I’ve been actively designing experiences for the web since 1998. Over the years, my view of experience design has grown beyond human-computer interaction, moving more toward literal denotation of the words, not philosophy or connotation. Therefore, one might say, I’ve been designing experiences since around 1995:

Experience (verb):
encounter or undergo (an event or occurrence) and feel (an emotion)
Design (verb):
to do or plan (something) with a specific purpose or intention in mind.

Therefore, we are looking at the level of intentionality real or perceived (design) in the physical, emotional, and psychological response of something (experience). It could be a meeting, software application, hardware, or the doors on a building.

Entry Types

There are three main types of entries:

Evergreen entries are typically created once and updated multiple times as information changes. I use these to help minimize the number or redundant entries and ensure the information you are receiving is up to date based on current knowledge.
Serialized content is content that goes in order, each entry acting a snapshot in time for a larger topic. The reMarkable is an example of serialized content. I use these to explore and discuss experiences focused on a primary topic.
Ad-hoc content is similar to serialized content in that it often represents a snapshot in time; however, it may not represent a long running topic to warrant more than one entry.


I’ve experimented a lot over the years with various navigation schemes. The one I’ve never tried though is to not have any navigation. Which is to say no navigation that follows the user across all the pages they go to visit.

This menu-based navigation has been a staple of web design and development almost since inception. This move was based on the links.net from long ago by Justin Hall, pioneer blogger and central figure of the 1999 documentary film Home Page. What fascinated me about the site back then was that, as a user, you were essentially dropped into the content and there were just all these links taking you to different places.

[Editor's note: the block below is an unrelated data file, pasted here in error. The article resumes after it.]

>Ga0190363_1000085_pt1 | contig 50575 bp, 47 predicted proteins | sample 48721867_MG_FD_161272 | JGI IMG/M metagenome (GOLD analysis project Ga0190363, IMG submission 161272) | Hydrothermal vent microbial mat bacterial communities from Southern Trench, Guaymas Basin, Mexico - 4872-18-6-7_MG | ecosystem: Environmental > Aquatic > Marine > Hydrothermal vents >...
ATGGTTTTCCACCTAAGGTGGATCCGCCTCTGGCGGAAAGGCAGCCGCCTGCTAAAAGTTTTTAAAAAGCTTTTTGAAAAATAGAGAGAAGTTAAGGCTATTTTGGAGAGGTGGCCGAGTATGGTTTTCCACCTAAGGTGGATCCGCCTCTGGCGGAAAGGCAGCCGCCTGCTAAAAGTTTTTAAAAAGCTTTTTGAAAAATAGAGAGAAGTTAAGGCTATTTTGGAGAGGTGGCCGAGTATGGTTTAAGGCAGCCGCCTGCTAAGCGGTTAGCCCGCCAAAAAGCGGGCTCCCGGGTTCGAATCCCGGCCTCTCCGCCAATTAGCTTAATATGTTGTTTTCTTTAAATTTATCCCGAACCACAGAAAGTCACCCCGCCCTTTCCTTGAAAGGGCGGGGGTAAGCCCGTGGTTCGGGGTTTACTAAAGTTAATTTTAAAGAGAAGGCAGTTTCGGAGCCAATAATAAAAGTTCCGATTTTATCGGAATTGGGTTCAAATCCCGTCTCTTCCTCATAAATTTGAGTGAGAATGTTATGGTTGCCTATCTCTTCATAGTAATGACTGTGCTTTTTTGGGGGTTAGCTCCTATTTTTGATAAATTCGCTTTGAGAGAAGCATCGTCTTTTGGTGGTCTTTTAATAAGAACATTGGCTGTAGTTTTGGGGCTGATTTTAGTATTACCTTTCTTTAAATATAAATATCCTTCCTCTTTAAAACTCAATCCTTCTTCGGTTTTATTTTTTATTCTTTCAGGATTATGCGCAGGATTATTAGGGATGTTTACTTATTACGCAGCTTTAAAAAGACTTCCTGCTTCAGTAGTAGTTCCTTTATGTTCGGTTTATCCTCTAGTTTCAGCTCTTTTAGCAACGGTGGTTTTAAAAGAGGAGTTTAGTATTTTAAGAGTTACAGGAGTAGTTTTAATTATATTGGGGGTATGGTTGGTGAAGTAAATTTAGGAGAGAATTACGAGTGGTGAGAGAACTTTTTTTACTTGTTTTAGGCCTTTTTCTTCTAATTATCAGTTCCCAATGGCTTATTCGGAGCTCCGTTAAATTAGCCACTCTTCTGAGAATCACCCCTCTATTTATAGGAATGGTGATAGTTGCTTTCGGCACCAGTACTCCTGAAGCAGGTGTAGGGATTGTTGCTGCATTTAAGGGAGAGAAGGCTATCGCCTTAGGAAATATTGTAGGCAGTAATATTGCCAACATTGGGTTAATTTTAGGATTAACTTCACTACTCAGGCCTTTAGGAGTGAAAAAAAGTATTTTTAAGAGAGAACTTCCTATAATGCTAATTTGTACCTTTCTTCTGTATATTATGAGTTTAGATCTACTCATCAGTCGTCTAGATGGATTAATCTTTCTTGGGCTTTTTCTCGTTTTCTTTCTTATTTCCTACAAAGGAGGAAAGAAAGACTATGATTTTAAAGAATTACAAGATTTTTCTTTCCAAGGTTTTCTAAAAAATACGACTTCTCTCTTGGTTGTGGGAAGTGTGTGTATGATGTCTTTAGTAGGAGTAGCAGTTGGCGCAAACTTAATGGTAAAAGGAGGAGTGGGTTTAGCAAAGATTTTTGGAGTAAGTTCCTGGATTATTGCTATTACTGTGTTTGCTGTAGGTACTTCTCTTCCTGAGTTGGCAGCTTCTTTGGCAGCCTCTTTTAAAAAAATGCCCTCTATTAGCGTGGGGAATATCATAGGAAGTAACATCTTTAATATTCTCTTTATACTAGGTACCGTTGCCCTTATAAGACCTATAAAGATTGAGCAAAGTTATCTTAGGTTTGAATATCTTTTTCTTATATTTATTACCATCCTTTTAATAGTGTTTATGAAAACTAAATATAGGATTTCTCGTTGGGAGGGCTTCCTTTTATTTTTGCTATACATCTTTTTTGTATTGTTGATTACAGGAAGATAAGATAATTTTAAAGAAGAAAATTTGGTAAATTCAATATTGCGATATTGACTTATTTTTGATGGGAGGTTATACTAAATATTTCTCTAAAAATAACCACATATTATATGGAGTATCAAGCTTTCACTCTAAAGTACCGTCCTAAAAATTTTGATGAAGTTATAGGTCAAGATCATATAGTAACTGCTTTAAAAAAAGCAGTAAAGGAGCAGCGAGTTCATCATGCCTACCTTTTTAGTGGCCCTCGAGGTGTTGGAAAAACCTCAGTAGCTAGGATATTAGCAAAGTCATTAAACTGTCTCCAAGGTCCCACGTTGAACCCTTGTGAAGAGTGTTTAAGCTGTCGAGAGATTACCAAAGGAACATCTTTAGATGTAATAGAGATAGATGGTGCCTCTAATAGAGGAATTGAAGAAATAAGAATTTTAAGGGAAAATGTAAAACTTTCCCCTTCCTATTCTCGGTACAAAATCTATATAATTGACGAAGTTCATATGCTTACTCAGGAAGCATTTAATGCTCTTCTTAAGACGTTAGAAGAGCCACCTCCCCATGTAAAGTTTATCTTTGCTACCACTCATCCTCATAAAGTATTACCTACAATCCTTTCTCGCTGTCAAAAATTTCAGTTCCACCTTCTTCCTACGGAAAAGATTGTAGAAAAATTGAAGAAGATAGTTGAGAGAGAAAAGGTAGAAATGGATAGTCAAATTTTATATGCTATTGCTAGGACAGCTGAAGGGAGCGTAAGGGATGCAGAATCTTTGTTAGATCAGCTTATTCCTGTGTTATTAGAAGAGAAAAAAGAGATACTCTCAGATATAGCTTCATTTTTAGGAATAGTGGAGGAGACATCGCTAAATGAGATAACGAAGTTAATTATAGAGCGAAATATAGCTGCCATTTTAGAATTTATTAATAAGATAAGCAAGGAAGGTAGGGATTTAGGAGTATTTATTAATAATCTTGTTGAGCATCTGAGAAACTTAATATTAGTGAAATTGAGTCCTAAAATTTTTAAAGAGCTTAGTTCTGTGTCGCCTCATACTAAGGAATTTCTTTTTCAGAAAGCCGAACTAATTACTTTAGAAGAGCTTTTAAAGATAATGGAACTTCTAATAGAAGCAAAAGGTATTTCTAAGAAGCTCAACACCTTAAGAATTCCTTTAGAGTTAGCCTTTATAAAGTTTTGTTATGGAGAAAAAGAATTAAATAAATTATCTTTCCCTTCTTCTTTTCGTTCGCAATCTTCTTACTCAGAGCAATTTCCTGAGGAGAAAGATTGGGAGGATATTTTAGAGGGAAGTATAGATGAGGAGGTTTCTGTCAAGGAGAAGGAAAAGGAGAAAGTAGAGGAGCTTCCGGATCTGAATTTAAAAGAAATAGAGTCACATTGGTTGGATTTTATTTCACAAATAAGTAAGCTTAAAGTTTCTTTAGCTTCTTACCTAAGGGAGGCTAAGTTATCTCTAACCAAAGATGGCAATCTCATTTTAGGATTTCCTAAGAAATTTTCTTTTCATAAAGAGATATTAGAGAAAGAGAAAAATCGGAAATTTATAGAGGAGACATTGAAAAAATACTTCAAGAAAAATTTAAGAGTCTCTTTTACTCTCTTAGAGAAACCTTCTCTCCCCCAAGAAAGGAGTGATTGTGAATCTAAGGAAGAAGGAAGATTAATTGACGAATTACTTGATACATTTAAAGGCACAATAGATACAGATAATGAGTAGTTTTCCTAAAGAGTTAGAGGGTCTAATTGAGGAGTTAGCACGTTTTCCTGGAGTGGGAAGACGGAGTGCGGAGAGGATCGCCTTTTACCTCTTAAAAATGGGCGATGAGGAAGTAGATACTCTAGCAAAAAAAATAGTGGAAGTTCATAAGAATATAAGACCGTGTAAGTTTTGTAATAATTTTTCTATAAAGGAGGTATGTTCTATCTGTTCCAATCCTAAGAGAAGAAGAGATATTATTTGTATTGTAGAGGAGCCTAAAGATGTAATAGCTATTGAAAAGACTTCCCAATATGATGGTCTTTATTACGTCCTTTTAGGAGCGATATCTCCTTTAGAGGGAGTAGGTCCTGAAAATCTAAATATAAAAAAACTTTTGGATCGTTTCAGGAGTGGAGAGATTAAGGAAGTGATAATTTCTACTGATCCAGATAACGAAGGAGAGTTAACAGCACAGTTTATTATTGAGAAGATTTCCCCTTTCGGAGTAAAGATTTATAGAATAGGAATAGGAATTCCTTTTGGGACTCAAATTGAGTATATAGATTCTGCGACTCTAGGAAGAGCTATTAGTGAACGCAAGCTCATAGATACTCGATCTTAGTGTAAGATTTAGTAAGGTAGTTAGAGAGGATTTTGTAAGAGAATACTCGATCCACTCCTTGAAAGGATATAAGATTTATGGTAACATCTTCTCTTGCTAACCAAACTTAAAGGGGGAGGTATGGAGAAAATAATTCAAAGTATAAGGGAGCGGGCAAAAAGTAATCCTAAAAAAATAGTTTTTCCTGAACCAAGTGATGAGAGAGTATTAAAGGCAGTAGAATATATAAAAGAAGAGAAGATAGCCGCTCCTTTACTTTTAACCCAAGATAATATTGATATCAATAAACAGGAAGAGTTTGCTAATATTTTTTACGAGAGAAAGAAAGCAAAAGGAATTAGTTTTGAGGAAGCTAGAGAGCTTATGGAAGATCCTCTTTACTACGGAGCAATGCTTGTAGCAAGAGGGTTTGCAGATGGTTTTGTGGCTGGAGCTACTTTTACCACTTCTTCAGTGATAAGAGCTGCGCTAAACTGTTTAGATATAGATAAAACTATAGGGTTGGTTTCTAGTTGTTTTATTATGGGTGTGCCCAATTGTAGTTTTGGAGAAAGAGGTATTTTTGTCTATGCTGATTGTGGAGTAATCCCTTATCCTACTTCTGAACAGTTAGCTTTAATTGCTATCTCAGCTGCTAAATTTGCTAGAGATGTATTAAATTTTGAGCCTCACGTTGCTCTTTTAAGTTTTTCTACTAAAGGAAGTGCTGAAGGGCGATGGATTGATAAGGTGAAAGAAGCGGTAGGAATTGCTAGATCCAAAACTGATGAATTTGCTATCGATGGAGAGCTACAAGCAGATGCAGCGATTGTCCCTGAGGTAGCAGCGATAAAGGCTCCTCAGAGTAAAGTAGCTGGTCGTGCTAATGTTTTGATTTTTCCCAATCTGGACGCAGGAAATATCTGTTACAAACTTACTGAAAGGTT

It was almost as if Justin would write something. Go about his day-to-day. Maybe read something that amde him think of another thing he wrote and would link to it. Almost like how Wikipedia works. As of this writing, he seems to have gone with a little more widely adopted blog feel (and no styles).

Happy Cog once did somewhere where their mission statement was their menu. They just had the one or two sentences and inside of it were links to the different services they provided and for whom.

Given we talk experience design around here, I hope it will afford the opportunity to experiment with some of the way we build, maintain, and navigate websites. That’s why I’m working hard to separate content (text, images, audio, and video), structure (HTML), aesthetics (CSS), and small bits of joy (CSS + JavaScript).

Let me know what you think.